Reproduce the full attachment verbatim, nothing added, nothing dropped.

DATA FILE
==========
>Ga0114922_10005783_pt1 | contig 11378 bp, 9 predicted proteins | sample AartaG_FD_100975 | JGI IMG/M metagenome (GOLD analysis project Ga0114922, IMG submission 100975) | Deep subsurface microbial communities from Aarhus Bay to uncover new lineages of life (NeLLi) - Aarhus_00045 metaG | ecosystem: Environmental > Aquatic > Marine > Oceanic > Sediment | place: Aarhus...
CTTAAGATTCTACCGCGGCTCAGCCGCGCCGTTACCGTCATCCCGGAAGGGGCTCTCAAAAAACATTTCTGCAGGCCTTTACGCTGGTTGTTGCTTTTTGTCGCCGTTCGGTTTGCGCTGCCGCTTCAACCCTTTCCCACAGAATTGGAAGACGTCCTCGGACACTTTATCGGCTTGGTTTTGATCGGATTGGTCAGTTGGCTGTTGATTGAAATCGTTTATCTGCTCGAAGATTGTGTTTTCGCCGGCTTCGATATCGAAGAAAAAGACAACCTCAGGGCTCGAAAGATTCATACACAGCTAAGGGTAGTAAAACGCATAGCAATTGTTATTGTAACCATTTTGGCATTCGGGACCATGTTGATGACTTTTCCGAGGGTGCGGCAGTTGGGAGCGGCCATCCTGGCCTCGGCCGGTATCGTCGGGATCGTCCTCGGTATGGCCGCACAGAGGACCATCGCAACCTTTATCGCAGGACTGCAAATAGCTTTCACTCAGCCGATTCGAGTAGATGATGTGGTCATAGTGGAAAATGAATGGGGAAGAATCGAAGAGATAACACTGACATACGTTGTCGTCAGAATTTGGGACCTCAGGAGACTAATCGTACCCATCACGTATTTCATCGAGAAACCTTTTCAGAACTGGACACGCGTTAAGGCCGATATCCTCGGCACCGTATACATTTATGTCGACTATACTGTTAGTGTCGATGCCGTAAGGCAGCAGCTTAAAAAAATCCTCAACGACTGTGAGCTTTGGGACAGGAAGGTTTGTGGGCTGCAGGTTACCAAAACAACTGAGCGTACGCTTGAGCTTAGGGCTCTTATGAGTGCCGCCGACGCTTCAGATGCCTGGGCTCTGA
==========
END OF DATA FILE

>Ga0114922_10005783_pt1 | contig 11378 bp, 9 predicted proteins | sample AartaG_FD_100975 | JGI IMG/M metagenome (GOLD analysis project Ga0114922, IMG submission 100975) | Deep subsurface microbial communities from Aarhus Bay to uncover new lineages of life (NeLLi) - Aarhus_00045 metaG | ecosystem: Environmental > Aquatic > Marine > Oceanic > Sediment | place: Aarhus...
CTTAAGATTCTACCGCGGCTCAGCCGCGCCGTTACCGTCATCCCGGAAGGGGCTCTCAAAAAACATTTCTGCAGGCCTTTACGCTGGTTGTTGCTTTTTGTCGCCGTTCGGTTTGCGCTGCCGCTTCAACCCTTTCCCACAGAATTGGAAGACGTCCTCGGACACTTTATCGGCTTGGTTTTGATCGGATTGGTCAGTTGGCTGTTGATTGAAATCGTTTATCTGCTCGAAGATTGTGTTTTCGCCGGCTTCGATATCGAAGAAAAAGACAACCTCAGGGCTCGAAAGATTCATACACAGCTAAGGGTAGTAAAACGCATAGCAATTGTTATTGTAACCATTTTGGCATTCGGGACCATGTTGATGACTTTTCCGAGGGTGCGGCAGTTGGGAGCGGCCATCCTGGCCTCGGCCGGTATCGTCGGGATCGTCCTCGGTATGGCCGCACAGAGGACCATCGCAACCTTTATCGCAGGACTGCAAATAGCTTTCACTCAGCCGATTCGAGTAGATGATGTGGTCATAGTGGAAAATGAATGGGGAAGAATCGAAGAGATAACACTGACATACGTTGTCGTCAGAATTTGGGACCTCAGGAGACTAATCGTACCCATCACGTATTTCATCGAGAAACCTTTTCAGAACTGGACACGCGTTAAGGCCGATATCCTCGGCACCGTATACATTTATGTCGACTATACTGTTAGTGTCGATGCCGTAAGGCAGCAGCTTAAAAAAATCCTCAACGACTGTGAGCTTTGGGACAGGAAGGTTTGTGGGCTGCAGGTTACCAAAACAACTGAGCGTACGCTTGAGCTTAGGGCTCTTATGAGTGCCGCCGACGCTTCAGATGCCTGGGCTCTGA